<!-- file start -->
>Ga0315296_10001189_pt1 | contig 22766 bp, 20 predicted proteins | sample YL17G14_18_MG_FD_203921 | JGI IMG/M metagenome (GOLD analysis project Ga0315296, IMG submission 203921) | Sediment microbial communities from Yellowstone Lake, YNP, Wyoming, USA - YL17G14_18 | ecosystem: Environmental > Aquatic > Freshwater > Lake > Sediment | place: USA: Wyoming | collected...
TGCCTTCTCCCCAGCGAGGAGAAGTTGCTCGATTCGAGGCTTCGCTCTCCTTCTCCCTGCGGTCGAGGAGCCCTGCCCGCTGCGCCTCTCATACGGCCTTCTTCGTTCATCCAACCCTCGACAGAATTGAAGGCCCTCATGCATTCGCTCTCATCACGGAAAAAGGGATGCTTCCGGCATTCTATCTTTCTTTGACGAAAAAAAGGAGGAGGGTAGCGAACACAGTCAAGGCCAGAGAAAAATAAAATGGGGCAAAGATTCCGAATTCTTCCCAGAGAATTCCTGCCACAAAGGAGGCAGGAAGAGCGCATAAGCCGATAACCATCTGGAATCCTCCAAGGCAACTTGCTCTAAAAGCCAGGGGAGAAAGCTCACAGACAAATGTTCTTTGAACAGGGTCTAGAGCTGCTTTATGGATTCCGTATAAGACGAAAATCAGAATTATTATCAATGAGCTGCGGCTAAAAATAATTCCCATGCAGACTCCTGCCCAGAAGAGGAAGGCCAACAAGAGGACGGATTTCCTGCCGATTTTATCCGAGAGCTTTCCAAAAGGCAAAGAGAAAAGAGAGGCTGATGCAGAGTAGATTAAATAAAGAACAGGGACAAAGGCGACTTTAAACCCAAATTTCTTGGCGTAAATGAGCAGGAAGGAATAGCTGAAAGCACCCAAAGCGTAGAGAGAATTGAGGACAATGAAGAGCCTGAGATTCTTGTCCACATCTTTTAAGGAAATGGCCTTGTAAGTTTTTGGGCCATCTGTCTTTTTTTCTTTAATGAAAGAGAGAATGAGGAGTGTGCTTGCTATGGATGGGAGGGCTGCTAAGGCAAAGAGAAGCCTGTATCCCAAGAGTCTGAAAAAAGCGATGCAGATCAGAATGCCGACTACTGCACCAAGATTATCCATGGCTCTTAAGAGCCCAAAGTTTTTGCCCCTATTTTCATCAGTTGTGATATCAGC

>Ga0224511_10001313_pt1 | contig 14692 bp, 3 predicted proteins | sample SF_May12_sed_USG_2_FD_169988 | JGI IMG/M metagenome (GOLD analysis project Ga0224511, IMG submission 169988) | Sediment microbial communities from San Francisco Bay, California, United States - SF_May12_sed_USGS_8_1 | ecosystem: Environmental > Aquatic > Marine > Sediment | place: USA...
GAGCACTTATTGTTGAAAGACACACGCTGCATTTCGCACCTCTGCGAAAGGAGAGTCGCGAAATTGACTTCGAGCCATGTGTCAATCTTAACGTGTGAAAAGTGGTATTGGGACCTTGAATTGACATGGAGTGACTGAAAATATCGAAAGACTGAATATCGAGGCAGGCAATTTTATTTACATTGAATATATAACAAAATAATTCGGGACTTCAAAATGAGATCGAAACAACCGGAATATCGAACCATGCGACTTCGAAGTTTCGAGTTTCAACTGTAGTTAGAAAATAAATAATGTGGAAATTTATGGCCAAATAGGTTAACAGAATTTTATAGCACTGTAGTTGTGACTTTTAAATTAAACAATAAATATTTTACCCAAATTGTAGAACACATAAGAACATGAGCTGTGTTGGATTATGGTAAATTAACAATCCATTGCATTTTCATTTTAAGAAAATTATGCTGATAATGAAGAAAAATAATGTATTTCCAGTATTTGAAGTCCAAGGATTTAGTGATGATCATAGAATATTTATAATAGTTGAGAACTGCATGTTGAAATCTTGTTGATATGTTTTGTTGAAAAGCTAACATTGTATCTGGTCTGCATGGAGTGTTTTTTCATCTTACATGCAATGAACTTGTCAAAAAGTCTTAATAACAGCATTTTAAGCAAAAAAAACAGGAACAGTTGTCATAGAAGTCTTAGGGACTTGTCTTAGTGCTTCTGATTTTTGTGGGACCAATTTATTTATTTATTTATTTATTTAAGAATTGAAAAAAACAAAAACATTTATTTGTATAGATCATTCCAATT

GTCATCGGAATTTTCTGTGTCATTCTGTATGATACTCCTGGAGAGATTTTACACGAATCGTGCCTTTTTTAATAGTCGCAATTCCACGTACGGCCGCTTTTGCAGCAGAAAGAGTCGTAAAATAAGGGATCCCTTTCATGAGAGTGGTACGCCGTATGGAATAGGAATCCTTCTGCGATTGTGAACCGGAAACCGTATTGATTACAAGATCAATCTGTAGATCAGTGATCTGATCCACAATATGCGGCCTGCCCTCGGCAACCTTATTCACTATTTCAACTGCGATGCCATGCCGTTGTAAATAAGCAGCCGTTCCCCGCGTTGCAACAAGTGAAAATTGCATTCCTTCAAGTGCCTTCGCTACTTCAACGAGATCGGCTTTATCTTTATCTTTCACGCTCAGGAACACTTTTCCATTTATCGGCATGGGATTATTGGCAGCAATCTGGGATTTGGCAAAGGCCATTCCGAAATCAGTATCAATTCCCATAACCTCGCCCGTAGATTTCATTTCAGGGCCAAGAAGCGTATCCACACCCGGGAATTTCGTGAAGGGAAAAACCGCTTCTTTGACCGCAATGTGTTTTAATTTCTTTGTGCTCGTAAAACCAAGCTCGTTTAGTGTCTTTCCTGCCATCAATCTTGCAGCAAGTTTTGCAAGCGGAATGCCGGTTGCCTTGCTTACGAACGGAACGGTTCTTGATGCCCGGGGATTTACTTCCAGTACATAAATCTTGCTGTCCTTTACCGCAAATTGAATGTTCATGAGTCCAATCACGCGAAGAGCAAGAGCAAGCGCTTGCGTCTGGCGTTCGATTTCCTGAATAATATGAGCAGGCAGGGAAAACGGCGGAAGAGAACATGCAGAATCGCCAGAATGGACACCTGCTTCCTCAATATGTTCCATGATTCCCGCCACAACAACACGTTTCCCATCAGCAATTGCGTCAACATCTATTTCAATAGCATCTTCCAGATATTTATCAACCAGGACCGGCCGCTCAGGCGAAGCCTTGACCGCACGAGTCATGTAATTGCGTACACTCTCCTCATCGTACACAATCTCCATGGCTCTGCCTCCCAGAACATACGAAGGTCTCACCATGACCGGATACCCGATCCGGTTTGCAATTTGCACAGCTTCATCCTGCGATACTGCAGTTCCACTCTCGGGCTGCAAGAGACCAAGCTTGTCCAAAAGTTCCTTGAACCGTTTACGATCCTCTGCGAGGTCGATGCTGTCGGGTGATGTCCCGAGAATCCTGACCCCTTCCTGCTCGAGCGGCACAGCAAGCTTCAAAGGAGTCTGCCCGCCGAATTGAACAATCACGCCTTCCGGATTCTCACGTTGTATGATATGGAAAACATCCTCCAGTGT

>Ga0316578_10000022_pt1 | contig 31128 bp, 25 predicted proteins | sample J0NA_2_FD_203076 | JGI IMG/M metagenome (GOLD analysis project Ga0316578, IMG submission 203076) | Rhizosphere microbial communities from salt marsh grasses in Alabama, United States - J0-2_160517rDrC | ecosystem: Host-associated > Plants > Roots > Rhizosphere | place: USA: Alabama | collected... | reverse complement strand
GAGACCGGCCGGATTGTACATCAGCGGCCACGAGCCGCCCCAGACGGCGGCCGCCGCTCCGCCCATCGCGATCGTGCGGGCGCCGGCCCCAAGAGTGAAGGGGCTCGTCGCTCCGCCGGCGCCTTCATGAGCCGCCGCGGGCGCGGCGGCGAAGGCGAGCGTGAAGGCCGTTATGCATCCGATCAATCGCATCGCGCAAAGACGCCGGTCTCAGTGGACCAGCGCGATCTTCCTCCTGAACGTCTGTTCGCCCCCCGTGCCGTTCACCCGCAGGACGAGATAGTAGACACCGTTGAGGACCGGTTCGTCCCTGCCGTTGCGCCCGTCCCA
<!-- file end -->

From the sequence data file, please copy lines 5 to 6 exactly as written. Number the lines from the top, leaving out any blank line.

GTCATCGGAATTTTCTGTGTCATTCTGTATGATACTCCTGGAGAGATTTTACACGAATCGTGCCTTTTTTAATAGTCGCAATTCCACGTACGGCCGCTTTTGCAGCAGAAAGAGTCGTAAAATAAGGGATCCCTTTCATGAGAGTGGTACGCCGTATGGAATAGGAATCCTTCTGCGATTGTGAACCGGAAACCGTATTGATTACAAGATCAATCTGTAGATCAGTGATCTGATCCACAATATGCGGCCTGCCCTCGGCAACCTTATTCACTATTTCAACTGCGATGCCATGCCGTTGTAAATAAGCAGCCGTTCCCCGCGTTGCAACAAGTGAAAATTGCATTCCTTCAAGTGCCTTCGCTACTTCAACGAGATCGGCTTTATCTTTATCTTTCACGCTCAGGAACACTTTTCCATTTATCGGCATGGGATTATTGGCAGCAATCTGGGATTTGGCAAAGGCCATTCCGAAATCAGTATCAATTCCCATAACCTCGCCCGTAGATTTCATTTCAGGGCCAAGAAGCGTATCCACACCCGGGAATTTCGTGAAGGGAAAAACCGCTTCTTTGACCGCAATGTGTTTTAATTTCTTTGTGCTCGTAAAACCAAGCTCGTTTAGTGTCTTTCCTGCCATCAATCTTGCAGCAAGTTTTGCAAGCGGAATGCCGGTTGCCTTGCTTACGAACGGAACGGTTCTTGATGCCCGGGGATTTACTTCCAGTACATAAATCTTGCTGTCCTTTACCGCAAATTGAATGTTCATGAGTCCAATCACGCGAAGAGCAAGAGCAAGCGCTTGCGTCTGGCGTTCGATTTCCTGAATAATATGAGCAGGCAGGGAAAACGGCGGAAGAGAACATGCAGAATCGCCAGAATGGACACCTGCTTCCTCAATATGTTCCATGATTCCCGCCACAACAACACGTTTCCCATCAGCAATTGCGTCAACATCTATTTCAATAGCATCTTCCAGATATTTATCAACCAGGACCGGCCGCTCAGGCGAAGCCTTGACCGCACGAGTCATGTAATTGCGTACACTCTCCTCATCGTACACAATCTCCATGGCTCTGCCTCCCAGAACATACGAAGGTCTCACCATGACCGGATACCCGATCCGGTTTGCAATTTGCACAGCTTCATCCTGCGATACTGCAGTTCCACTCTCGGGCTGCAAGAGACCAAGCTTGTCCAAAAGTTCCTTGAACCGTTTACGATCCTCTGCGAGGTCGATGCTGTCGGGTGATGTCCCGAGAATCCTGACCCCTTCCTGCTCGAGCGGCACAGCAAGCTTCAAAGGAGTCTGCCCGCCGAATTGAACAATCACGCCTTCCGGATTCTCACGTTGTATGATATGGAAAACATCCTCCAGTGT

>Ga0316578_10000022_pt1 | contig 31128 bp, 25 predicted proteins | sample J0NA_2_FD_203076 | JGI IMG/M metagenome (GOLD analysis project Ga0316578, IMG submission 203076) | Rhizosphere microbial communities from salt marsh grasses in Alabama, United States - J0-2_160517rDrC | ecosystem: Host-associated > Plants > Roots > Rhizosphere | place: USA: Alabama | collected... | reverse complement strand